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Hong Kong’s crisis is not over — nor are Xi’s troubles

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Hong Kong’s universities may have been cleared, and the student rioters dispersed, but Chinese President Xi Jinping’s troubles with the territory are far from over. To begin with, he cannot be certain that there will not be renewed protests and more violence. He faces international condemnation for permitting, if not ordering, the Hong Kong police to shoot at demonstrators. And he continues to confront resistance from the people of Hong Kong in more subtle ways: witness a Hong Kong court’s decision to overturn the government’s ban on masks that many protesters were wearing, on the grounds that the ban was unconstitutional.

In addition, Xi faces the prospect of sanctions by the U.S. Congress that could jeopardize the negotiations for a trade agreement between Washington and Beijing. Both the House of Representatives and the Senate overwhelmingly condemned the crushing use of force by police. The Senate version of the Hong Kong Human Rights and Democracy Act was approved unanimously; the bill provides for sanctions such as the blocking of visas and property restrictions against officials responsible for human rights violations. These bills represent a major slap in China’s face and its ability to market its authoritarian political/economic system as one that is an attractive rival to those of the West.

A second Senate bill would ban the export of tear gas, pepper spray, rubber bullets and stun guns to the Hong Kong police. Of far greater consequence, both versions of the bill require the State Department to certify annually that Hong Kong maintains sufficient autonomy from Beijing’s control, in terms of the rule of law and human rights protections, to merit its unique status as China’s commercial outlet to the world. Beijing’s increasingly tight control over governance in Hong Kong renders such certification increasingly unlikely.

President Trump has remained silent regarding the protests and the violence, presumably to maintain the momentum for the trade deal that he seeks. No doubt he would prefer to veto the congressional legislation; the overwhelming votes in both Houses of Congress point to a veto override, however. An override, or even Trump’s failure to veto, would guarantee the end of the trade talks, at least for the time being. Moreover, given China’s unpopularity with Americans of all political persuasions, Trump certainly recognizes that a presidential veto would not enhance his electoral prospects.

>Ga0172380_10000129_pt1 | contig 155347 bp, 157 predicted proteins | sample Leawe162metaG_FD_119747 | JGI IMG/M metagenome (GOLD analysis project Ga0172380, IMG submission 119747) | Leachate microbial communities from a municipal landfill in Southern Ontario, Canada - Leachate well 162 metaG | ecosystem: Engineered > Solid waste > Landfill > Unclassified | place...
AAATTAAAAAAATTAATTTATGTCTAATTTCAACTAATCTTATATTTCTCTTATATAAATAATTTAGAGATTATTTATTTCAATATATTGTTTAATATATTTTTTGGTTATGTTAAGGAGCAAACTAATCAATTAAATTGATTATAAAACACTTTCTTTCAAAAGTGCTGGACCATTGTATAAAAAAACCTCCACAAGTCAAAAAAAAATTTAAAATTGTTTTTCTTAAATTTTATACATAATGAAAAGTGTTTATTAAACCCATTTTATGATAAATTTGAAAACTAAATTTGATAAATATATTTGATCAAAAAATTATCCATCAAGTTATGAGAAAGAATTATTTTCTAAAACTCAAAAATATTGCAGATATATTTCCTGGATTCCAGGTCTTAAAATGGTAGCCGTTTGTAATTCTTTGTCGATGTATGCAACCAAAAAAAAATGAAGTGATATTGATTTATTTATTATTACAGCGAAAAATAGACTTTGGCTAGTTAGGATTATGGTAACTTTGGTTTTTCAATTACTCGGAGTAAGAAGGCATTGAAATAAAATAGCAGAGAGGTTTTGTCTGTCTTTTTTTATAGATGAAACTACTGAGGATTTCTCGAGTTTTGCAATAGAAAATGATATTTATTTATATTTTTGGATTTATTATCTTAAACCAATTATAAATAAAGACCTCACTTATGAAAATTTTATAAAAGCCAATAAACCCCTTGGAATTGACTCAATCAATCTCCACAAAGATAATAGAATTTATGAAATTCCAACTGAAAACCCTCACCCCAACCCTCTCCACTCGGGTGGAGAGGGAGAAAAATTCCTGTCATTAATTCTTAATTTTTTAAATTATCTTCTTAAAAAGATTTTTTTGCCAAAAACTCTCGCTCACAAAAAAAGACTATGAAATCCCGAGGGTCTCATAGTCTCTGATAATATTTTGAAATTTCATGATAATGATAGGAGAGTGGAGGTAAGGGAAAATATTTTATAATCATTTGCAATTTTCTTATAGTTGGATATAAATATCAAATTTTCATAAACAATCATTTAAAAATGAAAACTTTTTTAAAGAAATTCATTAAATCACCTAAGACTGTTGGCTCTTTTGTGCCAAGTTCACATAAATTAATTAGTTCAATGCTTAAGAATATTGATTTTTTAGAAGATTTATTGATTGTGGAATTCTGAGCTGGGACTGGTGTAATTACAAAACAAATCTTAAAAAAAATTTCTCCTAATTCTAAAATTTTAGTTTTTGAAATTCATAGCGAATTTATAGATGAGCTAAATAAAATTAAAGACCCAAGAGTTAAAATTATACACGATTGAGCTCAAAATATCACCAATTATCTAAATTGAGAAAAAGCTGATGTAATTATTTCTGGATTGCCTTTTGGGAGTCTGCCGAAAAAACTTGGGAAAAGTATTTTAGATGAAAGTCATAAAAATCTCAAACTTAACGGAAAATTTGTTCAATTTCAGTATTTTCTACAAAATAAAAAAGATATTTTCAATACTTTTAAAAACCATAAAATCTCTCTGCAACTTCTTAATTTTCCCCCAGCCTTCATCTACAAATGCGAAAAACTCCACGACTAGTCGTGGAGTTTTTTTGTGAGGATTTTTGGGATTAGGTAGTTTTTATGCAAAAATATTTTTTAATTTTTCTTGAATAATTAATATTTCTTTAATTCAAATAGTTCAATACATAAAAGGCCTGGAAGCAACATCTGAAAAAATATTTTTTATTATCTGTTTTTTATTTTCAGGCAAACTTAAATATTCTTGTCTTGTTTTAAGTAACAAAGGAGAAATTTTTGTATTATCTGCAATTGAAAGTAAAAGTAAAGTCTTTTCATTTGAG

Xi faces an even more serious challenge, however. Hong Kong is critical to the health of the Chinese economy, which by Beijing’s own admission has fallen off its previous levels of strong GDP growth. Foreign companies have used Hong Kong as a base for doing business on the mainland. Its equity, debt and currency markets, combined with its reputation for upholding the rule of law and enforcing contracts, have made it a far more attractive alternative to Shanghai and other potential Chinese financial centers that can be manipulated by the authorities in Beijing. 

The loss of the territory as a financial center, therefore, would compound China’s growing economic difficulties. In turn, it would undermine the social contract between the Chinese populace and the Communist Party that is heavily dependent on increasing economic prosperity and the ongoing expansion of the Chinese middle class. That is a development Xi can ill afford. It leaves him open to criticism — and even removal — by those in the Communist Party who resent his one-man rule and his determination to be leader for life

All told, China may not be the formidable force that it once seemed to be. Its economy is not the powerhouse that it was as recently as five years ago; it suffers from the consequences of its now discarded one-child policy; riots take place regularly throughout the country; and it has a restive Muslim population that increasingly is being relegated to concentration camps. All of the foregoing forebodes trouble, not only for President Xi, but for the Communist Party, and perhaps for China itself. 

It is a pity that the Trump administration seems oblivious to the many warning signs of unrest that could threaten not only the stability of East Asia but also the many American interests that have flourished in what, until now, has been the world’s most dynamic region.

Dov S. Zakheim is a senior adviser at the Center for Strategic and International Studies and vice chairman of the board for the Foreign Policy Research Institute. He was under secretary of Defense (comptroller) and chief financial officer for the Department of Defense from 2001 to 2004 and a deputy under secretary of Defense from 1985 to 1987.

Tags China human rights violations Chinese Communist Party Chinese economy Donald Trump Hong Kong protests sanctions Xi Jinping

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